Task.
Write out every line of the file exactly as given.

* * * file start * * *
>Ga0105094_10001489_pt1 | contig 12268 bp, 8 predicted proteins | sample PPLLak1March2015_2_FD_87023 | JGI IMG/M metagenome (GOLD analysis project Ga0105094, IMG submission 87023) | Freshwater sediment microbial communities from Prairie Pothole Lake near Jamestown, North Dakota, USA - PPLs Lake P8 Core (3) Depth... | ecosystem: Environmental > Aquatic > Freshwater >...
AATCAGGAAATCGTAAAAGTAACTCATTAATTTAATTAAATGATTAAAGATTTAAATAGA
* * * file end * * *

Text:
>Ga0105094_10001489_pt1 | contig 12268 bp, 8 predicted proteins | sample PPLLak1March2015_2_FD_87023 | JGI IMG/M metagenome (GOLD analysis project Ga0105094, IMG submission 87023) | Freshwater sediment microbial communities from Prairie Pothole Lake near Jamestown, North Dakota, USA - PPLs Lake P8 Core (3) Depth... | ecosystem: Environmental > Aquatic > Freshwater >...
AATCAGGAAATCGTAAAAGTAACTCATTAATTTAATTAAATGATTAAAGATTTAAATAGA